GOOD

On Its 10th Birthday, This Chain Vows To Take Sustainability To The Next Level

Three friends have spent the last decade building an environmentally sustainable empire

Eric, Matt, and David—the three men behind the fast-casual monster/(Photo by Sean Marier)

When three friends joined forces to launch the first Tender Greens a decade ago, they hadn’t even heard of the term “fast casual” yet. While the restaurant is now one of the leaders in that quick-and-healthy food space, they’re taking the slow, thoughtful approach to their sustainability practices.


In their early days, Tender Greens’ founders—Erik Oberholtzer, David Dressler and Matt Lyman—were working at the ritzy Santa Monica hotel Shutters on the Beach and growing tired of the fine-dining scene. They wanted to create a restaurant concept that had “all of the good stuff from luxury [establishments] without the luxury prices,” Oberholtzer says.

Perhaps the earliest seed of Tender Greens was planted in Oberholtzer’s mind during the decade he spent cooking in some of the top kitchens in San Francisco, including the acclaimed Chez Panisse in Berkeley. He describes Tender Greens as “very much a part of the Bay Area slow food point of view, with the Southern California fast-food efficiency.”

The Southern fried chicken is a staple./{Photo by An Hoang)

Yet Diners at Tender Greens might not realize the work that goes into hand-picking the seasonal ingredients for the restaurants; after all, they make the food look easy. The menu runs the gamut of simpler comfort fare like Southern fried chicken over a bed of butter lettuce to more high-end specials like maple-roasted pork belly paired with by a carrot-and-parsnip puree. Since their launch in 2006, the trio has opened 22 Tender Greens locations up and down California, following through with their highly conscientious philosophy about using hyperlocal and high-quality ingredients.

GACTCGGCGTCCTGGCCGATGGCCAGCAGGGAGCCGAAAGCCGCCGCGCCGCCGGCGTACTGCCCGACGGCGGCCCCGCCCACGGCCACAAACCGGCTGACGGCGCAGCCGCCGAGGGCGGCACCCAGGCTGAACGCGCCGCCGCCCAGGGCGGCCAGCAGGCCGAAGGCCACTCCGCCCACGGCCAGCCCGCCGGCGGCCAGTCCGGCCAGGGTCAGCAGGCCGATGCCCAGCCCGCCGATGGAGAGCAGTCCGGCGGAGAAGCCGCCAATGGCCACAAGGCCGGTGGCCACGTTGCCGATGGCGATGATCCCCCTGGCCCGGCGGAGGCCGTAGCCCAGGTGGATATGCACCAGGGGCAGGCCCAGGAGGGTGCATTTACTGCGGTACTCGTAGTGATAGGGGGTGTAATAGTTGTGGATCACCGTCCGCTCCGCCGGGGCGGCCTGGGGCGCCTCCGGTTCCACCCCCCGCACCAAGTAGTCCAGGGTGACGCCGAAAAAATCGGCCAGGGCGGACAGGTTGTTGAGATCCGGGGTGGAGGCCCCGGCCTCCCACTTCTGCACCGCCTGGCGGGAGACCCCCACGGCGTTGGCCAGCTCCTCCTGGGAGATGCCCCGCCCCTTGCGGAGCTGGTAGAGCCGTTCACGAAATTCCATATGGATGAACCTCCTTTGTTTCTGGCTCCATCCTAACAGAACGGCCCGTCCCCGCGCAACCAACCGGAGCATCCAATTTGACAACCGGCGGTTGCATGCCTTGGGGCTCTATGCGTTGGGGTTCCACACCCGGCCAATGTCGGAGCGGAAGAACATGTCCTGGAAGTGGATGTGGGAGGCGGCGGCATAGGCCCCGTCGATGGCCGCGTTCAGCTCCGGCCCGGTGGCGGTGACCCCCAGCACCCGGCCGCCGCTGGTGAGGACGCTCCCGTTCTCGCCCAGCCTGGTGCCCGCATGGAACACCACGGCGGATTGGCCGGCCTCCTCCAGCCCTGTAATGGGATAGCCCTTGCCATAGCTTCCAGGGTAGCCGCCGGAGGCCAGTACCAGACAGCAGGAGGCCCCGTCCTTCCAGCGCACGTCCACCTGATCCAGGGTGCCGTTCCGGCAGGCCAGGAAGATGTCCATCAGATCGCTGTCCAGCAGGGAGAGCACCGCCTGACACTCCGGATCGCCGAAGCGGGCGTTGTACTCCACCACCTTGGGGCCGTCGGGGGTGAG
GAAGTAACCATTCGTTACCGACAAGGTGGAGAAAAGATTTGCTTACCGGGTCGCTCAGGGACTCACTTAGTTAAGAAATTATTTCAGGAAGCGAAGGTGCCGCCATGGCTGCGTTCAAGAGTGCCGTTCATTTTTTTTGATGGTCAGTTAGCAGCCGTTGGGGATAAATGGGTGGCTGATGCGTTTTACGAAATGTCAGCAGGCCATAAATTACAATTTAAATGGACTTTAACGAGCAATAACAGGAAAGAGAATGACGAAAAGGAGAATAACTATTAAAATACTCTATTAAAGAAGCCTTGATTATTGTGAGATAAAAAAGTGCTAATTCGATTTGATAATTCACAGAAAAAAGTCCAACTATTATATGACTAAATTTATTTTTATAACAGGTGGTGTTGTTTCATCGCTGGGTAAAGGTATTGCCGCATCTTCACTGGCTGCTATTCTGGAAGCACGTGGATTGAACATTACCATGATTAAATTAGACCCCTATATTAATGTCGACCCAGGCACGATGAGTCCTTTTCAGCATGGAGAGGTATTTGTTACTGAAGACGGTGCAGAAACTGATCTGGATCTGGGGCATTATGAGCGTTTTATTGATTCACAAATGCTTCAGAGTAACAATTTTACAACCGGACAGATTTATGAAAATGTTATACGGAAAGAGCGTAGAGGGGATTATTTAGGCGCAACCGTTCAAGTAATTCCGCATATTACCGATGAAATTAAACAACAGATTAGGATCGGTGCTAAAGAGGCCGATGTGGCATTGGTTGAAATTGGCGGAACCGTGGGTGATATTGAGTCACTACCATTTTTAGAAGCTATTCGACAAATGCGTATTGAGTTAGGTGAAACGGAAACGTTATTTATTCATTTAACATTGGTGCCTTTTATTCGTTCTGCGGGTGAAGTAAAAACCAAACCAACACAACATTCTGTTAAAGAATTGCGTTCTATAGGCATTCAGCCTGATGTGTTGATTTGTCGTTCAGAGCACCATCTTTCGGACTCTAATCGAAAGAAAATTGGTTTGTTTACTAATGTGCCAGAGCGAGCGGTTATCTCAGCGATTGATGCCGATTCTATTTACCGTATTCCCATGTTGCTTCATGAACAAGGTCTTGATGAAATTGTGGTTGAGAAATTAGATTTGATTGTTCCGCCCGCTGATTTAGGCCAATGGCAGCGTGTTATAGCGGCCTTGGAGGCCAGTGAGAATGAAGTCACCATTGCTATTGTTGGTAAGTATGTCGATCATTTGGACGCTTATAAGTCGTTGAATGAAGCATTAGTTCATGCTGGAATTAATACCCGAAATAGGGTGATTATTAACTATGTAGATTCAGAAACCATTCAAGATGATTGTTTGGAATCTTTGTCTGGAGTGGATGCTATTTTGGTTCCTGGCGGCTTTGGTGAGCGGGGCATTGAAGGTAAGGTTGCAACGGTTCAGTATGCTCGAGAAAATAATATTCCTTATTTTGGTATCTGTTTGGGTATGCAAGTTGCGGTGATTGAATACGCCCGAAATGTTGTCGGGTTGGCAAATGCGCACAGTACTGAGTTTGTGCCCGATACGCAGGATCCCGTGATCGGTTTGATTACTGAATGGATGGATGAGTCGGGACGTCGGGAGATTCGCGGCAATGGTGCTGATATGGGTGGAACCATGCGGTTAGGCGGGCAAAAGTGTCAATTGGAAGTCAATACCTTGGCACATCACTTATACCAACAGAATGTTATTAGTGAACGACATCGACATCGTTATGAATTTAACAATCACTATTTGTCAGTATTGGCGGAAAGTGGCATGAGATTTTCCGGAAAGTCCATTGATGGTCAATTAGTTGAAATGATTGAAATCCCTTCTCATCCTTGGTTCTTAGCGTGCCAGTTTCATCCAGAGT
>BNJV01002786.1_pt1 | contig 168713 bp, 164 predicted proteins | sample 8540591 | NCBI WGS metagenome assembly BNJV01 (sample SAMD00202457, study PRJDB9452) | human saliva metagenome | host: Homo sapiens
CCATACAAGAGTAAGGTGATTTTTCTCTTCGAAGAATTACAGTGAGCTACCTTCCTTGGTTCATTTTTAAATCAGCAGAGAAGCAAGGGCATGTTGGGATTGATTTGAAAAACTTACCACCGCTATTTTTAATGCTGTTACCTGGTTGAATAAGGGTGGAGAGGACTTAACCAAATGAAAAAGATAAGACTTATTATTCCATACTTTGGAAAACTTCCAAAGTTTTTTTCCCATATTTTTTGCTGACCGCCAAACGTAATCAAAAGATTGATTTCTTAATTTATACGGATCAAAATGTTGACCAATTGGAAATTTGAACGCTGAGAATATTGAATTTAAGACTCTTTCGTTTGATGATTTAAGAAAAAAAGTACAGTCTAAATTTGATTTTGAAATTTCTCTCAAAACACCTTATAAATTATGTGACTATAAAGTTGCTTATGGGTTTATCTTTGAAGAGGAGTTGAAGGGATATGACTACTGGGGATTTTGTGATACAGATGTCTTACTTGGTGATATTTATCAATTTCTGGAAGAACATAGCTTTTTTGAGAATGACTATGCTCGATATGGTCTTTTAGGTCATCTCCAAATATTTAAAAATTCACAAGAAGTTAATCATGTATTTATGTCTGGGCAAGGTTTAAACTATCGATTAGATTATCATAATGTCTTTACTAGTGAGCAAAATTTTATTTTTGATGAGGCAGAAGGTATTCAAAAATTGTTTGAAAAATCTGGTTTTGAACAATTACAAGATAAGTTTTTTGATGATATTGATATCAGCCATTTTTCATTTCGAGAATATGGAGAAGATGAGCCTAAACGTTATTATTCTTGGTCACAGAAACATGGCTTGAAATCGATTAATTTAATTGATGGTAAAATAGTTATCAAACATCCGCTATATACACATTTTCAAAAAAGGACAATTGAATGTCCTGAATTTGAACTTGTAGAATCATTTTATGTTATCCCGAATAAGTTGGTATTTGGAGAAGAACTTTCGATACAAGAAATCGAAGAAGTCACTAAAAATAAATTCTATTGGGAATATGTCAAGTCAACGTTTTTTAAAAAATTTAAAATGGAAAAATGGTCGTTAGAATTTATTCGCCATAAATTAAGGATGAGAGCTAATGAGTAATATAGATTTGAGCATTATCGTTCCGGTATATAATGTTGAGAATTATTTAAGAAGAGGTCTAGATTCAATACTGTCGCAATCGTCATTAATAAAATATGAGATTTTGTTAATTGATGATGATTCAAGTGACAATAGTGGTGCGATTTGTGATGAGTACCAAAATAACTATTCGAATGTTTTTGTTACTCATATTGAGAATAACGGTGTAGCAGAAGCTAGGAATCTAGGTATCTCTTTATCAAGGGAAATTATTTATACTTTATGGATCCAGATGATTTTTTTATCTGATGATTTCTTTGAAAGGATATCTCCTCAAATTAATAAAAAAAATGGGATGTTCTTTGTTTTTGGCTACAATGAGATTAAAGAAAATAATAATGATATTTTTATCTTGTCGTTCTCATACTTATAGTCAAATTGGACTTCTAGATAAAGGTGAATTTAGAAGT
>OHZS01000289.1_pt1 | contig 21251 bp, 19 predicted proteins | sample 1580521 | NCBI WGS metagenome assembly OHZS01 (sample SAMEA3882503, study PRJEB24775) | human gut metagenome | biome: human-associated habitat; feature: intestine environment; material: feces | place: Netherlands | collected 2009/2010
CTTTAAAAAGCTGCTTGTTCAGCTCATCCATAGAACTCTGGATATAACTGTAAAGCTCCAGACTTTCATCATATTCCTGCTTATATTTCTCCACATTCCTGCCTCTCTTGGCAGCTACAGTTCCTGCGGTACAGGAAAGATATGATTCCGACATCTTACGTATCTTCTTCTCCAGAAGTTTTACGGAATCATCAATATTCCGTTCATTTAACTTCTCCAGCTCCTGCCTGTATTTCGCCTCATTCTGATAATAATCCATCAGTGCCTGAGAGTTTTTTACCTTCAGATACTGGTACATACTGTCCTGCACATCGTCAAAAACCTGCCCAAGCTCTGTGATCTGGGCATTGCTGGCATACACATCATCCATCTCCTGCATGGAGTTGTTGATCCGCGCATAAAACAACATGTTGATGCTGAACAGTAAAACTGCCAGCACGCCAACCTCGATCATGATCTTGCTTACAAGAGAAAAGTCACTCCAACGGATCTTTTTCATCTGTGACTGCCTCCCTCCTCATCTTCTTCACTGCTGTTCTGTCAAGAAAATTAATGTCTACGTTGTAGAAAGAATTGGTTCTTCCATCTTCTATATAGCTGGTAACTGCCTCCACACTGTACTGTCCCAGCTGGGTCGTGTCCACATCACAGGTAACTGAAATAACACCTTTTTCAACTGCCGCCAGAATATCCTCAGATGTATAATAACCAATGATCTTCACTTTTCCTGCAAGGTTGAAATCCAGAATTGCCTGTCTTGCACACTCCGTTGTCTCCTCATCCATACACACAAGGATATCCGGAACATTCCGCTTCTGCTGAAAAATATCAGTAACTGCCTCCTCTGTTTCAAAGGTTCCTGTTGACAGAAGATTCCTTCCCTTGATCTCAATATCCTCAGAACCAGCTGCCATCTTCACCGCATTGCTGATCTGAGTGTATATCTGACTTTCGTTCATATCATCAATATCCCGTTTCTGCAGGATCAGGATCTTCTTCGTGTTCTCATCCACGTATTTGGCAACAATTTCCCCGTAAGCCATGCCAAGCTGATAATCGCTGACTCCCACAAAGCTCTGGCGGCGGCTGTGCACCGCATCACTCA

[quote position="full" is_quote="true"]It's very much a part of the Bay Area slow food point of view, with the Southern California fast-food efficiency.[/quote]

One of the most fascinating aspects about Tender Greens’ maturity is how they’ve been working more and more with California farms that grow both indoors and outdoors through hydroponic systems. Oberholtzer does this for two reasons: “One is to offset the impact of the [California] drought—using hydroponics methods, you use about 90 percent less water than you would in the fields, which is huge when you think about power concerns with the climate,” he says. “Also, you can grow food in non-traditional areas [like] in warehouses, in vacant lots, in urban areas.”

That farming technology will likely come in handy when Tender Greens expands out of state—they’re considering opening in New York where there certainly won’t be the kind of optimal growing conditions that The Golden State gets to enjoy. Oberholtzer plans on growing produce indoors close to their future restaurants’ outposts, so they won’t have to ship fruits and vegetables across the country.

[quote position="left" is_quote="false"]By using mineral nutrients instead of soil, the towers can grow everything from leafy greens to strawberries and tomatoes.[/quote]

In fact, the company is so committed to the future of hydroponics that they had LA Urban Farms install aeroponic towers on several of their restaurant patios, next to where guests dine. These vertical gardens use 90 percent less water and 90 percent less space than conventional farming systems, according to LA Urban Farms. By using mineral nutrients instead of soil, the towers can grow everything from leafy greens to strawberries and tomatoes.